The art and science of understanding how we think, feel and act remains in two constant states of existence: one is grounded in relative truth (what we tend to believe in most today) and the second state being we accept the fact that what we know and believe about the human brain today for example will change tomorrow. One of many examples of this in counselling is how the definition of post traumatic stress disorder (PTSD) has changed in diagnosis and treatment since it was first written about after the American Civil War in 1865 (initially called “Soldier’s Heart” before it became shell shock, war neurosis and then PTSD). Hence, it should not surprise us that what we believe today that creates happiness and well-being in the human brain will change a few more times over the next several years.
Counselling, psychology and psychiatry have been the benefactors of research, new technologies, improved medications and integrated healthcare systems over the last 60 years that has led to a vast improvement how we perform counselling. Today there are over 22 schools of thought in psychology that influence counselling and therapy, each school or theory having their own relative truth if you will on how to achieve and sustain well-being. St. John’s Cathedral Counselling Service has embraced two highly acclaimed evidence-based models from these 22 schools of thought for counselling: positive psychology and cognitive behavioural psychology (where CBT arises from). Yet, remembering that what we believe today may change tomorrow and therefore as a long-standing mental health centre since 1977 we constantly seek new knowledge and tools for the counselling profession.
Many articles, books and research has been done on the pursuit of happiness and once we catch it, how to keep it. Martin Seligman, Paul Martin, Jonathan Haidt, Daniel Gilbert and countless others have provided us with rich research and fascinating articles and books on the universal pursuit of happiness. One model we use at St. John’s Cathedral Counselling Service is Sonja Lyubomirsky and her colleagues model entitled “the architecture of sustainable change” that influence the chronic happiness levels in all of us.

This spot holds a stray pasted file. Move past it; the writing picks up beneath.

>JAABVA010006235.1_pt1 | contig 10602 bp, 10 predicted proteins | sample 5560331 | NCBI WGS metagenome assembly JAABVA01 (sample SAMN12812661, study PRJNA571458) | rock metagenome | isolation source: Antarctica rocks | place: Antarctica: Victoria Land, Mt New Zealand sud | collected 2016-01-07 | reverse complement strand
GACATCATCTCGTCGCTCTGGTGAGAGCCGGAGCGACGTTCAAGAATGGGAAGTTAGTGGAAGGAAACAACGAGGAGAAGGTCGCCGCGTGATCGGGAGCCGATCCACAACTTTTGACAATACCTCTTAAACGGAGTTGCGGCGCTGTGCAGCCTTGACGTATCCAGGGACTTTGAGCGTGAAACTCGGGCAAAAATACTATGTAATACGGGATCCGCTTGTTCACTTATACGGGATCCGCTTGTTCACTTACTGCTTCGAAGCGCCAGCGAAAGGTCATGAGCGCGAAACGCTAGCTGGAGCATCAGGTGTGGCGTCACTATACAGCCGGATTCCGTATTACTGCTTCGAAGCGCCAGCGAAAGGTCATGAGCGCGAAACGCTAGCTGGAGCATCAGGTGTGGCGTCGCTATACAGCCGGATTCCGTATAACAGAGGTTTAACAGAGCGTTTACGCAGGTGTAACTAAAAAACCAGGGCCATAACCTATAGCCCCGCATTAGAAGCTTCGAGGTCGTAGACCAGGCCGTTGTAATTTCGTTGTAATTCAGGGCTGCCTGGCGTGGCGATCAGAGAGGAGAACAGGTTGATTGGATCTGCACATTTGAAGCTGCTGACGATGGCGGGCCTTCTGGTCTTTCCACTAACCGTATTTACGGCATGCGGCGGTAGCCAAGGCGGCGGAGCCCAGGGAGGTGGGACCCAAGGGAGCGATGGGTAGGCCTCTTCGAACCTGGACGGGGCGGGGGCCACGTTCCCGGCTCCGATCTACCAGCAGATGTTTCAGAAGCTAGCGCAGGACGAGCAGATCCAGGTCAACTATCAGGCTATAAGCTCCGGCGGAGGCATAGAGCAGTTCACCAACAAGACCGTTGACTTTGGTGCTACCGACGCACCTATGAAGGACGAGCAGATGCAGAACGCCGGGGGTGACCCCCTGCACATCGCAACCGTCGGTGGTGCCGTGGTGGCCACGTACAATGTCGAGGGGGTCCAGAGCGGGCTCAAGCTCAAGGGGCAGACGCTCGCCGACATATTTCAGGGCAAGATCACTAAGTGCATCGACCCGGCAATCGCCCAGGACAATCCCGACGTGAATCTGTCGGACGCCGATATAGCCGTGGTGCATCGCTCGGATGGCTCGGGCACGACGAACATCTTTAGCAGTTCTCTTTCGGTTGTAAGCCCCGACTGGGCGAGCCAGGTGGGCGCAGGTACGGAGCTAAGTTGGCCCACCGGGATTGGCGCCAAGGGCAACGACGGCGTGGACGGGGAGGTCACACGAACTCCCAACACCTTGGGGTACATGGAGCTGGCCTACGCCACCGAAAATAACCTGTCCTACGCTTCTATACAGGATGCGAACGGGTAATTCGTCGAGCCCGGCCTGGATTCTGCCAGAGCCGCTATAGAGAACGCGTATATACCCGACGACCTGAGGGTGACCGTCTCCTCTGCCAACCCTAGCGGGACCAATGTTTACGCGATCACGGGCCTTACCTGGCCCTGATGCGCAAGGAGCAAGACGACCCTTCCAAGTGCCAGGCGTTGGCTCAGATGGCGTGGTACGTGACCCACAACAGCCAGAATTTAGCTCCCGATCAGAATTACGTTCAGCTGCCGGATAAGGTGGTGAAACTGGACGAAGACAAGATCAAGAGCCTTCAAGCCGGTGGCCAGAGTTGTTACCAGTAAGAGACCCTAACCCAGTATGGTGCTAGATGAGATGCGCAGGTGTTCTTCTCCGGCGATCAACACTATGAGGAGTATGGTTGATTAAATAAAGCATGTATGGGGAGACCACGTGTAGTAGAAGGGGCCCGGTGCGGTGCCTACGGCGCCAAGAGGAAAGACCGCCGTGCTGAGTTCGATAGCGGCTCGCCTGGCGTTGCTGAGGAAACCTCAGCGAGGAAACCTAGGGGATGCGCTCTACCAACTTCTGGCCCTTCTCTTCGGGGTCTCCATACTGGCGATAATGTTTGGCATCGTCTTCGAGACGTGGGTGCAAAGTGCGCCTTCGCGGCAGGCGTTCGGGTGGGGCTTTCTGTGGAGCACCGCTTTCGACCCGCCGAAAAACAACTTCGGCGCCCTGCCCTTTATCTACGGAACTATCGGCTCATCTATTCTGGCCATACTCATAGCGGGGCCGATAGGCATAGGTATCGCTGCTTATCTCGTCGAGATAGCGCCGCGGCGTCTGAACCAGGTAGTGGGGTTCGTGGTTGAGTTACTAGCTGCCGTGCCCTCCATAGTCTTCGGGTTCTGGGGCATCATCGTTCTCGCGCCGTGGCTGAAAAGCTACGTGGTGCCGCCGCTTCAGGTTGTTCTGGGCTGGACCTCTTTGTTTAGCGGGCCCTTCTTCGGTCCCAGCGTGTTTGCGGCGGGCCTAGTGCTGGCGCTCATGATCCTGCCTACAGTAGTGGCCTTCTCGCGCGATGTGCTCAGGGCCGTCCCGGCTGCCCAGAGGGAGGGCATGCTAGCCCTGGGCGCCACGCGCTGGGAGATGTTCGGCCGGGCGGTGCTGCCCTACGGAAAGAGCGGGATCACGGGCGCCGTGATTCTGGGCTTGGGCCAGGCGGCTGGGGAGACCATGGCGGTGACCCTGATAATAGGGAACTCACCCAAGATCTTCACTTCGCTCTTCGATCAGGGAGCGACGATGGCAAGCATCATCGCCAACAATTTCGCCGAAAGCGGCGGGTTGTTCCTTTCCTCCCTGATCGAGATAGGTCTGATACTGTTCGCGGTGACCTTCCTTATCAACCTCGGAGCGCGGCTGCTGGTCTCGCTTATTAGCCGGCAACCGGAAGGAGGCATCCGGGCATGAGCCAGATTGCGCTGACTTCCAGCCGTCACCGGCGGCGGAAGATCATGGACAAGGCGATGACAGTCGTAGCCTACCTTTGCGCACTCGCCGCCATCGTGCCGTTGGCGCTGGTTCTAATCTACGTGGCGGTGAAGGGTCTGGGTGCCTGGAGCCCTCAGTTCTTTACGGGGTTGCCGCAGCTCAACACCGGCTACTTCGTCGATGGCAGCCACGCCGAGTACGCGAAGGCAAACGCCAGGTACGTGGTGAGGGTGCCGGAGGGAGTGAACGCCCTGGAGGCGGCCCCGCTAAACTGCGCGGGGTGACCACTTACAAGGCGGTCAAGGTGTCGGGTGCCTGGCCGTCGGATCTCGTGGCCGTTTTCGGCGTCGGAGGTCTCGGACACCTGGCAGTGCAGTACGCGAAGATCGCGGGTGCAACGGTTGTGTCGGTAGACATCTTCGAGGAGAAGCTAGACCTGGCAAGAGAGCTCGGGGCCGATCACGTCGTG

We believe that when a person comes into counselling there is a need to understand the genetic aspect of a person more than ever, especially with those who have chronic psychological and physical healthcare issues. For example, understanding family history of medical issues and associated risk factors actually helps us at St. John’s Cathedral Counselling Service set a more effective counselling program for our clients. The second area, where psychology and psychiatry have always focused on – the 10% factor – deals with those events and experiences that have happened to us from others that eventually influenced our (negative) ways of thinking, feeling and acting. A classic example is how a child who experienced chronic bullying at school grows up with a conflict avoidance personality. Thus, up until the advent of positive psychology, the main emphasis in counselling was to remove or diminish as much as possible the negative 10% of one’s life if you will. Positive psychology research and clinical practice highlighted for many years that simply “reducing the bad and not improving the good” did very little for sustaining happiness and well-being. Hence, at our Counselling Service we focus more on a person’s 40% if you will, exploring resilience, character strengths, values and “good” behaviours that increase our well-being and happiness index. Having said as much, we still look at the 50% and 10% factors of our well-being in counselling, but we spend more time on making the 40% stronger as life will always present change and conflict.